$100 million over five years will not lock up Prince Fielder

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prince fielder hr celebration.jpgThere are no offers on the table and no negotiations afoot — hell, Prince Fielder isn’t even eligible for free agency until the 2011 season is complete — but the Milwaukee Journal Sentinel’s Gary Howard is daydreaming about the Brewers locking him up all the same, building up to this:

So I figure a sweet, five-year, $100 million offer (even you can’t
afford seven, like his agent, Scott “Pay Me!” Boras, would prefer) with
incentives might, just might, get ‘er done. He’s not the “I” in team,
no; he’s just the T, the E, the A and the M . . . It’s just that – without any inside dope on his intentions – I
feel he would take a five-year deal at $20 million per to see what he
could do with the Brewers. Every great baseball player wants to be the
straw. And by anyone’s standards, Prince is just that for this Crew but
maybe not for another club, incentive enough to re-sign with Milwaukee.

I like the optimism, but the odds of the Scott Boras-repped Prince Fielder accepting a $100 million deal two years before he reaches the market is absurd.  He’ll be 27 when he reaches free agency.  The last under-30, Scott Boras free agent first baseman — a fellow by the name of Mark Teixeira — got $180 million.  Sure, Teixeira is the better defender and may age better than the stout young man in Milwaukee, but you can bet your life on the fact that $180 million will be Fielder’s starting point.

Will he get that? Heck, I don’t know, but I think the odds of it happening are greater than the odds of him even responding to a $100 million offer at this early date.

Derek Norris signing with the Rays

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Yahoo Sports’ Tim Brown reports that Derek Norris is signing with the Tampa Bay Rays.

Norris was released by the Nationals nine days ago, made redundant by the Nats’ signing of Matt Wieters and by everyone sliding down a notch on the depth chart below him. Norris hit only .186/.255/.328 with 14 home runs and a .528 OPS for the Padres in 2016.

Still, there always seems to be a place for a backup catcher. For Norris that place is Tampa Bay.

The Braves are banning outside food. And they’re probably lying about why they’re doing it.

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Here’s a thing a lot of people don’t realize: there are a lot of ballparks that allow you to bring in outside food.

Not all of them, but a lot do. They don’t publicize it, obviously, because they want you to buy their expensive food, but if you go to the concessions policy page on most team’s websites, you can get the scoop. It often lists “soft-sided coolers” under “permitted items,” which is code for “yes, you can bring your own food in.” Some may specifically limit THAT to sealed plastic water bottles, but for the most part, if you can bring soft-sided coolers into the park, that means it’s OK to bring in grandma’s potato salad and a few sandwiches. They may check your coolers, of course, to make sure you’re not bringing in alcohol or whatever.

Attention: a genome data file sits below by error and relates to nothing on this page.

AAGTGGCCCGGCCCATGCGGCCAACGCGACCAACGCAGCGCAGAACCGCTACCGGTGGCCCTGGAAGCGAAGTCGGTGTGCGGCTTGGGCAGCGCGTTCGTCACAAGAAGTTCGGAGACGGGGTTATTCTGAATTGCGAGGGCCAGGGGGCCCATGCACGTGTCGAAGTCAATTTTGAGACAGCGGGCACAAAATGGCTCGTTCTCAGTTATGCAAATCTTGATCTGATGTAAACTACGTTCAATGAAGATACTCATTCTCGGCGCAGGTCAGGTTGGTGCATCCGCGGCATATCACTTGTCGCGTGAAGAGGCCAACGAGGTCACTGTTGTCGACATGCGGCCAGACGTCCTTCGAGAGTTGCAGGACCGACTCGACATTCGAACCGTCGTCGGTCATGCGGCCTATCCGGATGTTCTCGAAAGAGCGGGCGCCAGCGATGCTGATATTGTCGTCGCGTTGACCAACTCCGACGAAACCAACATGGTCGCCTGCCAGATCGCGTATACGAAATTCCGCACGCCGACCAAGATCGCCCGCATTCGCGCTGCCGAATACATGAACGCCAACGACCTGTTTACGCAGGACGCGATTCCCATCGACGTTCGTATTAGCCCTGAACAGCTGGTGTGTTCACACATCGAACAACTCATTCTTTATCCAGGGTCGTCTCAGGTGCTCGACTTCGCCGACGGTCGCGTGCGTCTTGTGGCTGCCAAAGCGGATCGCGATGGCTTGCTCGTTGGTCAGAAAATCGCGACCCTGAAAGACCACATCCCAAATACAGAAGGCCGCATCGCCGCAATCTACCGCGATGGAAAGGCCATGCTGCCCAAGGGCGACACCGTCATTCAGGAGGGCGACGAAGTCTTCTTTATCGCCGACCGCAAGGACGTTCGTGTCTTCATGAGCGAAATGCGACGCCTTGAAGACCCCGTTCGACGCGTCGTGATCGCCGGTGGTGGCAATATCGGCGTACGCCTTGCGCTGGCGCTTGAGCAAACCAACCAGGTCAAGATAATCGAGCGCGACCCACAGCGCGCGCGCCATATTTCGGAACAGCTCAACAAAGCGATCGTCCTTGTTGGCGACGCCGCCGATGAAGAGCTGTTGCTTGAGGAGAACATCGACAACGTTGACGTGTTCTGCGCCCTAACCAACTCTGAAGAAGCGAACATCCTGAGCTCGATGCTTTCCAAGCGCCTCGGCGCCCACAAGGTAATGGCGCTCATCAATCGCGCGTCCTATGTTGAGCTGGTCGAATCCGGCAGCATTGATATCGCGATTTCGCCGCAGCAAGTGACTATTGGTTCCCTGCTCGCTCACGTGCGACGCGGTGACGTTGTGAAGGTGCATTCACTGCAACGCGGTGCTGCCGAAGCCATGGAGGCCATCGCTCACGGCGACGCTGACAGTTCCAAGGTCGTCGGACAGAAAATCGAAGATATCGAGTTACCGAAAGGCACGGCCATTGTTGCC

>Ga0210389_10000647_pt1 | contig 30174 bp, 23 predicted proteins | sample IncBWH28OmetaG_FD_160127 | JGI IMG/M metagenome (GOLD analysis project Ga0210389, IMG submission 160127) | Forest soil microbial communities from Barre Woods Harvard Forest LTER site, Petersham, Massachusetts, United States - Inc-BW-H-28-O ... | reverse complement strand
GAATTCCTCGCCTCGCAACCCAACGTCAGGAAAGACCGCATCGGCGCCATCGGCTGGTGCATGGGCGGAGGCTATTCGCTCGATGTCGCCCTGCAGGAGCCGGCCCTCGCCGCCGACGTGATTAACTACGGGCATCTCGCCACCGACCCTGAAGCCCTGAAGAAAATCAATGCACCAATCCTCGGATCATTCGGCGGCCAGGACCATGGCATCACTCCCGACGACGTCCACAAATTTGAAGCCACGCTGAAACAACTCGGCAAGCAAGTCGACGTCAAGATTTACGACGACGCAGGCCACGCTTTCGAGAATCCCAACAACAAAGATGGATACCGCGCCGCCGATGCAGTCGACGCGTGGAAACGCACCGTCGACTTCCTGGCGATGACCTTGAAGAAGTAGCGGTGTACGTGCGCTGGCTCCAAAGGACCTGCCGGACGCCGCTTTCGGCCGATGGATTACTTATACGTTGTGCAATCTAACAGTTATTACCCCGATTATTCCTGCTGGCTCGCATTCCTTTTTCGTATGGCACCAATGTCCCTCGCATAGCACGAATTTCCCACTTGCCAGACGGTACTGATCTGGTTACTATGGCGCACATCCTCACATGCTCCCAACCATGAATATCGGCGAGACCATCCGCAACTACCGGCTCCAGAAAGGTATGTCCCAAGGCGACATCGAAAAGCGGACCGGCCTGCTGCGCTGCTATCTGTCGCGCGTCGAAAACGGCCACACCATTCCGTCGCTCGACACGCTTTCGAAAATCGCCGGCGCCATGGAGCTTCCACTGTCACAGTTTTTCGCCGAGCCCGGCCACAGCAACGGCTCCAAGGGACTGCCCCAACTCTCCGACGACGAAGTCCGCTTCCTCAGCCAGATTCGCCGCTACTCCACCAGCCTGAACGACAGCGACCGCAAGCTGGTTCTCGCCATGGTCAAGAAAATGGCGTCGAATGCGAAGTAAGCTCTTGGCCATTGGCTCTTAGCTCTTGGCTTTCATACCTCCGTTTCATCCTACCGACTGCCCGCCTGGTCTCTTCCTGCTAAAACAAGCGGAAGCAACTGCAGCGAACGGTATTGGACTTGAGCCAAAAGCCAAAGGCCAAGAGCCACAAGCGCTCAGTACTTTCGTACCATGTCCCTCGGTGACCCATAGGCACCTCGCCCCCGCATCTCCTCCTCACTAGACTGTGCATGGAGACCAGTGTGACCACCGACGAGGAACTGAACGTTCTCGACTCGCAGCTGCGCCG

The Atlanta Braves have always allowed food into the ballpark. But thats going to change in shiny new Sun Trust Park. The AJC reports that the Braves have announced a new policy via which ticket holders will not be allowed to bring in outside food. Exceptions will be made for infant food and for special dietary restriction items.

Which, OK, it’s their park and their rules. If they want to cut out the PB&J for junior and force you to buy him a $9 “kids pack” — or if they want you to forego grandma’s potato salad to buy that pork chop sandwich we mentioned yesterday — that’s their choice. Everything else about the Braves new stadium has been about extracting money from fans, so why not the concessions policy too?

My beef with this is less about the policy. It’s about their stated reason for it:

The changes are a result of tighter security being put into place this season throughout the league, said the Braves spokesperson.

This, as the French say, is horses**t.

We know it is because not all teams are prohibiting outside food. If there are tighter security measures across the board, other teams are implementing them without the food restriction. Even the Yankees, who take security theater to extreme heights as it is, are still allowing fans to bring in their own food.

The Braves, I strongly suspect, are using these measures as an excuse to cut down on competition for their concessions. Which, like I said, go for it. Just be honest about what you’re doing and stop blaming “tightened security” for your cash grab.